In order to progress, most corporate managers have to develop negotiating skills at some point in their career. Negotiation is a learned skill. You’re not born with it. Here’s some thoughts that I’ve learned.
In case you didn’t realize it, you negotiate all the time;
Many urban myths revolve around this topic – the most prevalent being that you have to be one of the “chatty beautiful people” to be a success. We’ve all known them, the “Ken” or Barbie” people who have the flawless looks and the glib communications style. We’re a “beauty-oriented” society, so these traits can help speed careers or open doors. But often these traits can be distractions in a negotiation – especially if they’re talking too much and not listening.
Some of the most effective negotiators I’ve known are quiet, earnest people who seldom speak unless they have something meaningful to say. These people share an almost universal trait; they’re good listeners, while being circumspect in their speech.
A basic rule of effective negotiation is to keep your position “close to the vest”. Don’t blab your intentions, or your goals, or your “power cards’ to the other side. Let them make their own assumptions, and then play to those assumptions. Let them tell you what they think they know about you, and then use their mistaken perceptions to advantage.
Listen! Listen! Listen!
Don’t get emotionally involved. As soon as you do, the other guy has an advantage.
Don’t go into the negotiation with a high-brow attitude. If anything, let them assume you’re a little insecure and/or incompetent. Your posed posture will encourage them to draw incorrect conclusions, bluster, and let their guard down. Let them be impressed afterward when they realize the outcome of the negotiation. If they don’t figure it out, and think they won, all the better for next time.
Never let yourself be intimidated. You may want to give the impression that you are intimidated to throw the other guy off, but inside you should remain unruffled. It’s tried all the time, and it will work if you let it. Big companies like to intimidate small ones, powerful people intimidate the weak, etc. Just remember that we’re all naked under our clothes. If someone tries a “take it or leave it” stance with you, immediately throw out a counter-proposal. There’s something in human nature that virtually guarantees a counter-proposal in return, and off you go! Never take No! or “Take-it-or-leave it!” as a final answer. Counter-propose them to death.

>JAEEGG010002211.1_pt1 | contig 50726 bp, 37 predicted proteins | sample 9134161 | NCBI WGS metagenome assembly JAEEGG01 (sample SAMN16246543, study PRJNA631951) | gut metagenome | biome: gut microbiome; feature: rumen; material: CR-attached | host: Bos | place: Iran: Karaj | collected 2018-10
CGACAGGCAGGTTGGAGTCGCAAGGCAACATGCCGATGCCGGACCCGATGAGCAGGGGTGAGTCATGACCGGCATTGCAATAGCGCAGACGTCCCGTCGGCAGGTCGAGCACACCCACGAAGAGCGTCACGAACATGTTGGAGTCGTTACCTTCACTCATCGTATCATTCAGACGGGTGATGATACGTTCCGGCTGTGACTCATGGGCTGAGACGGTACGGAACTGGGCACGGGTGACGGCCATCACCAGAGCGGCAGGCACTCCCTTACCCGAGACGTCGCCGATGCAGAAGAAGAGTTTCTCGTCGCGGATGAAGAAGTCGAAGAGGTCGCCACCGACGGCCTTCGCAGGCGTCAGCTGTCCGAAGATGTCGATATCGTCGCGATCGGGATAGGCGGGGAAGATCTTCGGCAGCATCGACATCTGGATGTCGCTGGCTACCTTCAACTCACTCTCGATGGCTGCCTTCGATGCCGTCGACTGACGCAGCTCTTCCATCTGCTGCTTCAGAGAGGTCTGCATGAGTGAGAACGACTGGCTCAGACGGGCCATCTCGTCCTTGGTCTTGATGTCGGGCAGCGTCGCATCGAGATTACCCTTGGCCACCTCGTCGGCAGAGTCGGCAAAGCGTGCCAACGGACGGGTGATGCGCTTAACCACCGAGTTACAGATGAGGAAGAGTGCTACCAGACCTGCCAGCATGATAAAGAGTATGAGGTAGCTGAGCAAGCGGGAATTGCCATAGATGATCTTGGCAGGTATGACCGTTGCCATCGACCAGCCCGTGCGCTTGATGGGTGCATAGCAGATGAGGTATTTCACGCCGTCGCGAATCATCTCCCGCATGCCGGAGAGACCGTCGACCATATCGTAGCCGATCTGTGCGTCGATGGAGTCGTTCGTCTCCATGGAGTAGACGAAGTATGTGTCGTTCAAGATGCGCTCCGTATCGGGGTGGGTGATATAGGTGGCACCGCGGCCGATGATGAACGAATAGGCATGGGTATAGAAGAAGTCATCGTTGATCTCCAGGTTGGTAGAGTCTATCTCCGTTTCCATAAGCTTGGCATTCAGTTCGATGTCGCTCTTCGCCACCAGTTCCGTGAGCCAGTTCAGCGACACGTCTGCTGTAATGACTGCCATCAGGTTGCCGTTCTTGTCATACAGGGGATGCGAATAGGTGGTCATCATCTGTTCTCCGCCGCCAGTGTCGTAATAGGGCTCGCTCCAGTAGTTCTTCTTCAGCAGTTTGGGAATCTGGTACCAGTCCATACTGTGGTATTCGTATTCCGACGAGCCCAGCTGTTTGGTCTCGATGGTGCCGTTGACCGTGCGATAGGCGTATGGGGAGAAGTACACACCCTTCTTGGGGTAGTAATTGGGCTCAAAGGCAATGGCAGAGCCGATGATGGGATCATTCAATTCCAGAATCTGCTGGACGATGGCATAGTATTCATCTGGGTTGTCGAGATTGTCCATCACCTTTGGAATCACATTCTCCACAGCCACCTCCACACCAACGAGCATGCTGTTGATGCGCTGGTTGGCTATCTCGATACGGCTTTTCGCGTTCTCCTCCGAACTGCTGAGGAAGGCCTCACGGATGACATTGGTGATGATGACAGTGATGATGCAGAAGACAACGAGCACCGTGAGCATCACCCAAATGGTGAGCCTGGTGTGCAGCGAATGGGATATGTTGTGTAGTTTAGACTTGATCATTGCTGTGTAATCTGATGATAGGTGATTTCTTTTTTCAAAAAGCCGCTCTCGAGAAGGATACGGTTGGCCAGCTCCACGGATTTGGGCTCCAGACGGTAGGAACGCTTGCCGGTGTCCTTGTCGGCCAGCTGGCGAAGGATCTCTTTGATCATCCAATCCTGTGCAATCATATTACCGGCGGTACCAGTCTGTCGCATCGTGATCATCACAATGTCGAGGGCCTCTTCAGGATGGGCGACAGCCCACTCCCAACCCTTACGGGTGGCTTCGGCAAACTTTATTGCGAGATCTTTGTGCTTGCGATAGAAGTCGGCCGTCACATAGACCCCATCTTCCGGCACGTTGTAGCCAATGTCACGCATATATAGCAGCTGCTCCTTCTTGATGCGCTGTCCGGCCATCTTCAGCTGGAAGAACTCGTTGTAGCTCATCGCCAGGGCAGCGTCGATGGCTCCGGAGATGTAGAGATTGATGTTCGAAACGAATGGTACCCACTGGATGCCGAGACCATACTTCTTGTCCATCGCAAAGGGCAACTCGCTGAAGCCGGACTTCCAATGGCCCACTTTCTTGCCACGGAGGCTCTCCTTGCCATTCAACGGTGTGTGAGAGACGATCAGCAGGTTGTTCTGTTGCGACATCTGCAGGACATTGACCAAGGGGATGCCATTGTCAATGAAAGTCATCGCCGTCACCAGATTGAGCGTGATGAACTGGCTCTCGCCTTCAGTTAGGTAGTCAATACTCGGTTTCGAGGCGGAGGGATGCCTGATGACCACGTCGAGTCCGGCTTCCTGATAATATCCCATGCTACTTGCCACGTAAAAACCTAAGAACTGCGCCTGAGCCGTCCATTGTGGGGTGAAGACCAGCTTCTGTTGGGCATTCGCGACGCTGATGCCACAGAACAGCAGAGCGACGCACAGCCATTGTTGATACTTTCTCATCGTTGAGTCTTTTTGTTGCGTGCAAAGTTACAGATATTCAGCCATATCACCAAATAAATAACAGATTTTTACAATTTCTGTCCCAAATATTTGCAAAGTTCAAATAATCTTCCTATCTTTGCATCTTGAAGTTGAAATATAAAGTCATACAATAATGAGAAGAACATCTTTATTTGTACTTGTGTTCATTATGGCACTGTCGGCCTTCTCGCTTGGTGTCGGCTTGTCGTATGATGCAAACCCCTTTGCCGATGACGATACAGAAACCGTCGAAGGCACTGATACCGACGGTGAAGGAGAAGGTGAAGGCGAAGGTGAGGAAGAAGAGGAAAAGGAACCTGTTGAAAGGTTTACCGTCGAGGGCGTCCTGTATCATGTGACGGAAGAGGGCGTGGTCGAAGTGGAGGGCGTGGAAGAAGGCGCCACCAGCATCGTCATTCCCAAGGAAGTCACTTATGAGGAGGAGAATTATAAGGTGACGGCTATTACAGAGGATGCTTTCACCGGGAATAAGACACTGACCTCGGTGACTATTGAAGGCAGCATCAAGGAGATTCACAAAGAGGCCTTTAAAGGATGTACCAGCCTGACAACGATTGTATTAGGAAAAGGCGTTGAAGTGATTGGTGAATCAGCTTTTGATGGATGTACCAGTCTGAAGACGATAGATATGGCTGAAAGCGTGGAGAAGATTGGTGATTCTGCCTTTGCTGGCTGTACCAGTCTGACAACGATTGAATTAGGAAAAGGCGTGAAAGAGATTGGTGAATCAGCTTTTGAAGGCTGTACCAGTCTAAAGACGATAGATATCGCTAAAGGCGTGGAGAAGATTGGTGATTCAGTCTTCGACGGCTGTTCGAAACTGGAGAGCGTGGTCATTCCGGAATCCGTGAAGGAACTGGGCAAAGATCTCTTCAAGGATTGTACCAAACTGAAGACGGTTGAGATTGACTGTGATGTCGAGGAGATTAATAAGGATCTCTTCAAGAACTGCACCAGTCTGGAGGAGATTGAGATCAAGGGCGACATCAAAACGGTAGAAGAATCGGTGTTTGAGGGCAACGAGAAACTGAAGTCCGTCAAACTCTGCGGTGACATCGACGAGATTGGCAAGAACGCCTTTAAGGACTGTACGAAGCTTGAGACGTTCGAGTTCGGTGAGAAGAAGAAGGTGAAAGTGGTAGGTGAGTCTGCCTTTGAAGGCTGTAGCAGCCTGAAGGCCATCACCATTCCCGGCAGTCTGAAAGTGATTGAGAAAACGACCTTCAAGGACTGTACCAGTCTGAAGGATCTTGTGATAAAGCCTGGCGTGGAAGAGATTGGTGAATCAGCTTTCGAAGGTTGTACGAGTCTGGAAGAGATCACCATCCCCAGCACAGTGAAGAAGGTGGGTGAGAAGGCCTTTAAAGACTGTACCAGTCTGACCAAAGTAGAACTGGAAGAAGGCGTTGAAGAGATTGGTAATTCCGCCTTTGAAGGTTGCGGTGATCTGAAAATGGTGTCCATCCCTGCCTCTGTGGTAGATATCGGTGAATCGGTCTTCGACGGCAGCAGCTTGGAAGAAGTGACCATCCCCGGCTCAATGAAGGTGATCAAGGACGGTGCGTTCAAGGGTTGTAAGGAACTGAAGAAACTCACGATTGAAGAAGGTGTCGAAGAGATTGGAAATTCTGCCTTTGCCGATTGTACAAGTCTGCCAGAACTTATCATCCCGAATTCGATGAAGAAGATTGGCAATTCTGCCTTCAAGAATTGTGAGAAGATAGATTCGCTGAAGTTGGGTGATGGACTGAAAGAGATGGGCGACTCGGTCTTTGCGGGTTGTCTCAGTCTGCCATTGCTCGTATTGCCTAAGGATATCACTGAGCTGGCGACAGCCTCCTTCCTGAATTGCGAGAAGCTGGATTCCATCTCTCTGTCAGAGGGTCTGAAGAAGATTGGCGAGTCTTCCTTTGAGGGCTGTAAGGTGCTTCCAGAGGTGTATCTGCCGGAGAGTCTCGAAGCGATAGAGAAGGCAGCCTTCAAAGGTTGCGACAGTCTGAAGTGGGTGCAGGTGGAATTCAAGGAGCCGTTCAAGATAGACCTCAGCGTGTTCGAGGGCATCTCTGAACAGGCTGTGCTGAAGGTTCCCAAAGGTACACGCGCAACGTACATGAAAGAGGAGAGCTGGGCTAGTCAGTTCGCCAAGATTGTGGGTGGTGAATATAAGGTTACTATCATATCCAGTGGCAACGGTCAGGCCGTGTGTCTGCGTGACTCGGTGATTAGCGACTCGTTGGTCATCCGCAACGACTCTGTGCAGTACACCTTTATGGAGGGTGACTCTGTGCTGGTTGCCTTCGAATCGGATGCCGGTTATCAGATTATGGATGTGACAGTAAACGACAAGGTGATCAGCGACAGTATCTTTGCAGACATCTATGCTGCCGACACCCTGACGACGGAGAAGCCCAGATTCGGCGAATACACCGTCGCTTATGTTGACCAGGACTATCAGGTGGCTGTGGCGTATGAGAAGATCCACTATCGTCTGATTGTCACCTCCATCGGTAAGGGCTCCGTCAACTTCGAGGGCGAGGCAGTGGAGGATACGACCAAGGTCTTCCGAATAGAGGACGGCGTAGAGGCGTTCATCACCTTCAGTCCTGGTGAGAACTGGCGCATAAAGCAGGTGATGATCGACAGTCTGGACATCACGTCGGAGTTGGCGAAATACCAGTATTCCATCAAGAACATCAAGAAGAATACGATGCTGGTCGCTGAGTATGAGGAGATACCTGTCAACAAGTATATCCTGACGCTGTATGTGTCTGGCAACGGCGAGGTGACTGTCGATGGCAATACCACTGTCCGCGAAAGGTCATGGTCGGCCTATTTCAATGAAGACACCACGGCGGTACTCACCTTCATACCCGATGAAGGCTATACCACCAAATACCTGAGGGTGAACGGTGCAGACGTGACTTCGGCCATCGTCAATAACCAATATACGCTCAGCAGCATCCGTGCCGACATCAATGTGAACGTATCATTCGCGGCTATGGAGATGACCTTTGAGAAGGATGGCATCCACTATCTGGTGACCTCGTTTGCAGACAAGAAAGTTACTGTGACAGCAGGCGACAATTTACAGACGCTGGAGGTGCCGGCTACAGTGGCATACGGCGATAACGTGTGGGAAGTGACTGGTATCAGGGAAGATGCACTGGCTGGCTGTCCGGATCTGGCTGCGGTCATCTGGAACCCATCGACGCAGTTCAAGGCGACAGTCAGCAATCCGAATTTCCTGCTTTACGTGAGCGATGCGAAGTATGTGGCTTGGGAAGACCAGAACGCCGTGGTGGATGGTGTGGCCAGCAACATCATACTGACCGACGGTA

Never reveal your worst-case acceptable negotiating stance. If you must let the negotiation get to that point, let the other party say it. Always start with your best possible stance, or higher, and make them work you down. You’ll probably be pleasantly surprised at the outcome.
Never take it for granted what the other party knows, or wants, or is willing to live with. Let them tell you; while you keep your knowledge & stance as private as possible.
Negotiation is as much about the people as the facts, and almost everything is negotiable.
Many so-called experts will tell you that the goal of all negotiations should be “win-win”, whatever that is. I say the objective is to come away with the best possible outcome. If the other party wants to “give the store away”, let them. Obviously I’m not promoting the Simon LeGree posture of shafting the disadvantaged. I’m talking about business negotiations, and in that arena: “all’s fair in love & war”.
Learn from the other party. If you sense that they’re playing you, protect yourself and then learn from them. Just being aware that you’re being played is the best protection.
My final bit of advice – have fun. Negotiation is a creative process that affords you the opportunity to utilize a wide variety of talents in a fluid situation. Don’t just go for the status quo – reach for the sky.
These are just a few thoughts on the subject, but they cover a lot of ground and should provide the basic platform for anyone to become an effective negotiator.
Good Luck. Enjoy Yourself. Grow and Prosper with It.
Al Walsh, Owner/Founder
Walsh Enterprises, Business Advisors